Joseph Sommers
www . Sommers For Supreme Court . com

What Wisconsin's Major Newspapers Won't Tell You

What the Wisconsin State Journal, The Capital Times, and the Milwaukee Journal Sentinel Will Not Tell You About the Prosecution of Adam Raisbeck

The prosecution of 17 year-old Adam Raisbeck for a non-drunk driving traffic fatality received notoriety because I told a judge that Raisbeck was being subjected to a "kangaroo court" (definition: "any crudely or irregularly operated court, especially one so controlled as to render a fair trial impossible"). The notoriety has resurfaced due to my candidacy for the Wisconsin Supreme Court and the OLR complaint against me often mentioned in the media. Maybe even scarier than the Raisbeck prosecution itself is the audacious cynicism of the Wisconsin State Journal, The Capital Times, and the Milwaukee Journal Sentinel. I am willing to bet that very few people who read this will have ever heard of the following fifteen facts, even though each one in itself is newsworthy. Simply ask yourself, "why not?" These facts can be relatively easily substantiated, and few, if any, are unknown to the above noted newspapers. We are willing to provide documentation upon request.

  1. The Dane County District Attorney's Office primary accident reconstruction expert, Robert Krenz, when deposed on April 8, 2005, conceded that after he received the photographic evidence on February 12, 2002 (three days prior to Raisbeck being bound over for trial) he informed the DA's Office possibly within a day or so that, to a reasonable degree of scientific certainty, the evidence/analysis being used to have Raisbeck bound over for trial was invalid.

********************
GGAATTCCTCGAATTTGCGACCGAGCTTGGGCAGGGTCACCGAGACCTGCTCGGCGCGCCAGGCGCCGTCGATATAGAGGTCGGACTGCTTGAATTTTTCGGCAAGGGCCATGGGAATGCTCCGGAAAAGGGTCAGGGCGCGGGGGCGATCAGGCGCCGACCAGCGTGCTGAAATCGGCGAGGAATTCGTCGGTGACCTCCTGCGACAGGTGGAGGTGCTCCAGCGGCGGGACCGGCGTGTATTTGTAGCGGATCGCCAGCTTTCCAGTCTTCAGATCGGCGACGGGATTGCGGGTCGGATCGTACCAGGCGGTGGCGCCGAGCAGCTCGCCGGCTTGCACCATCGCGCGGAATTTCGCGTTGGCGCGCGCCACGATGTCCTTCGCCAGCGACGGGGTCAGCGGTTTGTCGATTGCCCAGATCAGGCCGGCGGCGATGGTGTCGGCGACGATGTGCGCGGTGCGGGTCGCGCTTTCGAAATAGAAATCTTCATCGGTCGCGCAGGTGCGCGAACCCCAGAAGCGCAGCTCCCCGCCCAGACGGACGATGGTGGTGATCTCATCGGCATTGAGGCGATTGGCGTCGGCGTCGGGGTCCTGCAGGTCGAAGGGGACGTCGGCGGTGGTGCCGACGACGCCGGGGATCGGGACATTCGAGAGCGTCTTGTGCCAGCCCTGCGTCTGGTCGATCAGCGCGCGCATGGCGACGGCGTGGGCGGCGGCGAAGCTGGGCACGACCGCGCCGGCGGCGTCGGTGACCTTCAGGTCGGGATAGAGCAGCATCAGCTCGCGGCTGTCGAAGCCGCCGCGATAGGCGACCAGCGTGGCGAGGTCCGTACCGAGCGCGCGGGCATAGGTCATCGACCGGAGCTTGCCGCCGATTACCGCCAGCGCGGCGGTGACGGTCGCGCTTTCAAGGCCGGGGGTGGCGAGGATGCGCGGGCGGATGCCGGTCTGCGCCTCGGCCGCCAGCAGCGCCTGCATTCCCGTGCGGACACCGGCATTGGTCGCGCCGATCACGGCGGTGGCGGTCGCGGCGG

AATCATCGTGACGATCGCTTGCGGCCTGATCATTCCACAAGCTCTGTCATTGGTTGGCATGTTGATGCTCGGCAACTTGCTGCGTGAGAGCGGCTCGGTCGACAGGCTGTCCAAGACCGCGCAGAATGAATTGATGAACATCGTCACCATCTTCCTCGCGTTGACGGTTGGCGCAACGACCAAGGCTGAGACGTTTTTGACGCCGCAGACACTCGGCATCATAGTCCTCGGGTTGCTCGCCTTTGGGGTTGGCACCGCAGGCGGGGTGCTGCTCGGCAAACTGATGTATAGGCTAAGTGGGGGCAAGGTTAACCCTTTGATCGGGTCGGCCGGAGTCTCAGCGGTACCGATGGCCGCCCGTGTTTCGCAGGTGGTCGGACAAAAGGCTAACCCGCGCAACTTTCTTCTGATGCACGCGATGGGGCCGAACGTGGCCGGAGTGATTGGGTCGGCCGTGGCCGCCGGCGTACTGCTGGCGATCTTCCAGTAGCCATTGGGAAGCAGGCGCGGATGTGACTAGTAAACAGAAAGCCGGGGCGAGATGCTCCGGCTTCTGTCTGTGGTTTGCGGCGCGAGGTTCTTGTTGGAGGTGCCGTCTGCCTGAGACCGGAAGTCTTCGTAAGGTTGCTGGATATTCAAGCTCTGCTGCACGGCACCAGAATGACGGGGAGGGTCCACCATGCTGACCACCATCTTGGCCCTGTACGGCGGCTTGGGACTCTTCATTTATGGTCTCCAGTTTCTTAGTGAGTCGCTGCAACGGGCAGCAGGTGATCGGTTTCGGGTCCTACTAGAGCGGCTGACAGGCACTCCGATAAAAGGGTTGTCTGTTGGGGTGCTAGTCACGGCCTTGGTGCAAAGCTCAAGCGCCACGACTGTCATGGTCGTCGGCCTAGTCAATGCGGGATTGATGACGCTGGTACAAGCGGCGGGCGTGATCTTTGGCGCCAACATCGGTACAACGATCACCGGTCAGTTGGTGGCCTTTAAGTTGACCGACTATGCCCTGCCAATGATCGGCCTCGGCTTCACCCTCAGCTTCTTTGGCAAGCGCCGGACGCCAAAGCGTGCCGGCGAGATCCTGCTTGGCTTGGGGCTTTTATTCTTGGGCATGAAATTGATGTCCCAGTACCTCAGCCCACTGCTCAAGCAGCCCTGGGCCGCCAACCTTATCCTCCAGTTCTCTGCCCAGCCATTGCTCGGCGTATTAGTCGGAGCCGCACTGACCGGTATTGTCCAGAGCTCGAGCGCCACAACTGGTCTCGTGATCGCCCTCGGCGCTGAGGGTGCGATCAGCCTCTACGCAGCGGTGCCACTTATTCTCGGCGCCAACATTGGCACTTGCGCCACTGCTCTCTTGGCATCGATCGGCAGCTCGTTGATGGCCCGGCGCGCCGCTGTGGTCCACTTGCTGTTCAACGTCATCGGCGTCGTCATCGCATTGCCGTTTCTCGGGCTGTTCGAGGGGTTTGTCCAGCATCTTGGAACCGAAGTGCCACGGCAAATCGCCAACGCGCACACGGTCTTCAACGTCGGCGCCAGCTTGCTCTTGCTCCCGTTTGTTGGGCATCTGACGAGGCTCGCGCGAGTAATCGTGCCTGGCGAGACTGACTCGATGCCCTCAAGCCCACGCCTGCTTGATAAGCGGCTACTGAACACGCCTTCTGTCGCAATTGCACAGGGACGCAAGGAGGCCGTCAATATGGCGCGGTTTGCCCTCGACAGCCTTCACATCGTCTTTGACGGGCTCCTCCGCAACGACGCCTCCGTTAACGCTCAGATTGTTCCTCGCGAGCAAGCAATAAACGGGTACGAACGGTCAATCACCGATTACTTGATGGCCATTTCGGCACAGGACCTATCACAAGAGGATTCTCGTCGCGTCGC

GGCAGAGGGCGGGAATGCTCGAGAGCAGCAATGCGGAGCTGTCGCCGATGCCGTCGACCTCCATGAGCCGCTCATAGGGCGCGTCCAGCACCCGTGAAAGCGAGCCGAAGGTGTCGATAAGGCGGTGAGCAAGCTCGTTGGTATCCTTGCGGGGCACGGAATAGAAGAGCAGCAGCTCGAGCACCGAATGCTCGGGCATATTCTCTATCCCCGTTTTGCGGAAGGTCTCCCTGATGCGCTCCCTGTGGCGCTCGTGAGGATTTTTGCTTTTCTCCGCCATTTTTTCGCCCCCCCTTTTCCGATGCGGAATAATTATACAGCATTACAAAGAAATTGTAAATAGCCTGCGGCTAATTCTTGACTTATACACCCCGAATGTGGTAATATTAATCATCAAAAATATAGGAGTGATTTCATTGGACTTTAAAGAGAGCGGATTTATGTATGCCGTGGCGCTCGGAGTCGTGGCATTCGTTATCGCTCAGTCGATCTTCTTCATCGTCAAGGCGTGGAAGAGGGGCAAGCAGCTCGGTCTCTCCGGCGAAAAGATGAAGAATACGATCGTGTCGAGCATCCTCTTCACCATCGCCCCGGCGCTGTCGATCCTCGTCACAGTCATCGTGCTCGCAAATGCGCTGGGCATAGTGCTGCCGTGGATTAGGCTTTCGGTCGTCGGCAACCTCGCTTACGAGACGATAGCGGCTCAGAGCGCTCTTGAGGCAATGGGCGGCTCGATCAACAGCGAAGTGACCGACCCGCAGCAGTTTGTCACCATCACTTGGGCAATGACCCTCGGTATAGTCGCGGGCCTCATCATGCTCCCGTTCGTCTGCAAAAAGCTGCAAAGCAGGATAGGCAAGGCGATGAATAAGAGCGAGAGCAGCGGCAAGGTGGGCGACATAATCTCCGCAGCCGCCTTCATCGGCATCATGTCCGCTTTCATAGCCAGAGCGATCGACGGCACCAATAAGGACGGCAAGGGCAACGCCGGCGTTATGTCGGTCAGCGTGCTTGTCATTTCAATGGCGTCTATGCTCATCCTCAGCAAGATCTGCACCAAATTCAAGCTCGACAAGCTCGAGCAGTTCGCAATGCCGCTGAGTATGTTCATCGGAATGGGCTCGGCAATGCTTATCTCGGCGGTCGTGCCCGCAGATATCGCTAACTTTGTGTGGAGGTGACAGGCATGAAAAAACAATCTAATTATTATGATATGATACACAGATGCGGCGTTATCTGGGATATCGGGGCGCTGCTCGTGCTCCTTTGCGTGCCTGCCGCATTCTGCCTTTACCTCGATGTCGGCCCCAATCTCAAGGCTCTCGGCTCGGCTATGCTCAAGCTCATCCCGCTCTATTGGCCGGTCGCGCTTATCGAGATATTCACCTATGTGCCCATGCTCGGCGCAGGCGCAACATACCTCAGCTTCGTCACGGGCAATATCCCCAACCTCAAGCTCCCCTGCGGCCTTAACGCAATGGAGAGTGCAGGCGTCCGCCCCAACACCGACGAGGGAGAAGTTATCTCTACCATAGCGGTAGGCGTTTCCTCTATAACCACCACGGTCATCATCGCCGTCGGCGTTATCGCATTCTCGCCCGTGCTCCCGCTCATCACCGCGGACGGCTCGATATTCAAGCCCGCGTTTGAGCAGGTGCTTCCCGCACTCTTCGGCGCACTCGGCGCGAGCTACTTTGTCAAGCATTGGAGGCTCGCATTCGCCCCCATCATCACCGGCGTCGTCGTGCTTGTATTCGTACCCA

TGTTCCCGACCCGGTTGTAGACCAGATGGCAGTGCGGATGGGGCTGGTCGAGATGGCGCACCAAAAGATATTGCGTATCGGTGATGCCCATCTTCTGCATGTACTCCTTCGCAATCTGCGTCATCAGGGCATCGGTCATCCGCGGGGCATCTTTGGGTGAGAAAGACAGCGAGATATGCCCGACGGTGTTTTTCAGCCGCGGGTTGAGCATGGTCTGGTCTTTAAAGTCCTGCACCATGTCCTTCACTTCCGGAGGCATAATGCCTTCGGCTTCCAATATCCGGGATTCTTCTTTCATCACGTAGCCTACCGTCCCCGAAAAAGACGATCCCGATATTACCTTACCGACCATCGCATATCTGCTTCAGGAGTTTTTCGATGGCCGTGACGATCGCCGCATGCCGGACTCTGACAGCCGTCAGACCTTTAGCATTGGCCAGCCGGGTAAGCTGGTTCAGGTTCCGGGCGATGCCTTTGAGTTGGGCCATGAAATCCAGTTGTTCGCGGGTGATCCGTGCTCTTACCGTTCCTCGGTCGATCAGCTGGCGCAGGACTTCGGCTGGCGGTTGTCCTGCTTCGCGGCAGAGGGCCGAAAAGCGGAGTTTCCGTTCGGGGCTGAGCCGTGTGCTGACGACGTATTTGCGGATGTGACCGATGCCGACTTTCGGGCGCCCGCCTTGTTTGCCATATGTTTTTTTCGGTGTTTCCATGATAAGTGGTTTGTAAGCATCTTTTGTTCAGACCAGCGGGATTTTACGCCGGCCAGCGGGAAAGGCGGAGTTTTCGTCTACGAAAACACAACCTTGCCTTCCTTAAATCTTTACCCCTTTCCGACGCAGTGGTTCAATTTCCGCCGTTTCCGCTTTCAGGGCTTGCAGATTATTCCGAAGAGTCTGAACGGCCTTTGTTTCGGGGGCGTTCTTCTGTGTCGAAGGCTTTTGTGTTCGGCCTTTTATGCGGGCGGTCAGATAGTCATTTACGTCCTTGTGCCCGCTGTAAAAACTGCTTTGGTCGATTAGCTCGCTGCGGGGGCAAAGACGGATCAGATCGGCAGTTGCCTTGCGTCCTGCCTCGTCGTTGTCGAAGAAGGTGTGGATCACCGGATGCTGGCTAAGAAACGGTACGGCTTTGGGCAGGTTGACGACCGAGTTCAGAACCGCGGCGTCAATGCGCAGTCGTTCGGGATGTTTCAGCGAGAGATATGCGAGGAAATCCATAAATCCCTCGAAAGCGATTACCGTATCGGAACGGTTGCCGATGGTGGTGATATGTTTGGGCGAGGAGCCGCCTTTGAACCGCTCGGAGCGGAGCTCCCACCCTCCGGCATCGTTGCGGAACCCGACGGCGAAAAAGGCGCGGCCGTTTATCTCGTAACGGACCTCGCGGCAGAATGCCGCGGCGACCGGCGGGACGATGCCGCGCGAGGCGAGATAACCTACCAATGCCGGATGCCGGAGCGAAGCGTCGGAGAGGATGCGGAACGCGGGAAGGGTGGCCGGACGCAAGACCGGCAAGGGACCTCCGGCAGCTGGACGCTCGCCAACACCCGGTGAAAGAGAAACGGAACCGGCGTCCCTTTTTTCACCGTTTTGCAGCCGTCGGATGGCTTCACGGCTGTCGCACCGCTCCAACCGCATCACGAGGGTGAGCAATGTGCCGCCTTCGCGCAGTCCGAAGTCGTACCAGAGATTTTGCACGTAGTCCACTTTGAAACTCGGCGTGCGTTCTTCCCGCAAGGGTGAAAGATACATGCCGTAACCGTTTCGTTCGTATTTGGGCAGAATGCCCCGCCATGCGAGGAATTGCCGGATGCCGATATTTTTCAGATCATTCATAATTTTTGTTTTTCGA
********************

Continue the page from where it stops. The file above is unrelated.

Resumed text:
2. The Dane County DA's Office had Robert Krenz testify, on April 7, 2003, that the photographic evidence indicated to a reasonable degree of scientific certainty, that Raisbeck had never locked his brakes prior to leaving the roadway and that the expert summary provided by the DA's Office was accurate. When deposed on April 8, 2005, Krenz conceded that the photographic evidence was indicative of locking and the expert summary provided by the DA's Office was not accurate.
  3. Judge Daniel Moeser found that emails between the Dane County DA's Office and Robert Krenz proved the DA's Office had "intentionally misrepresented" expert Krenz's opinion. The person responsible for withholding these emails from both the court and the defense was DA Brian Blanchard himself.
  4. The law firm which had the most to gain from Raisbeck being convicted was Hausmann-McNally SC. The senior partner of this firm, Charles Hausmann, was recently convicted federally in Milwaukee in regard to a kickback scheme.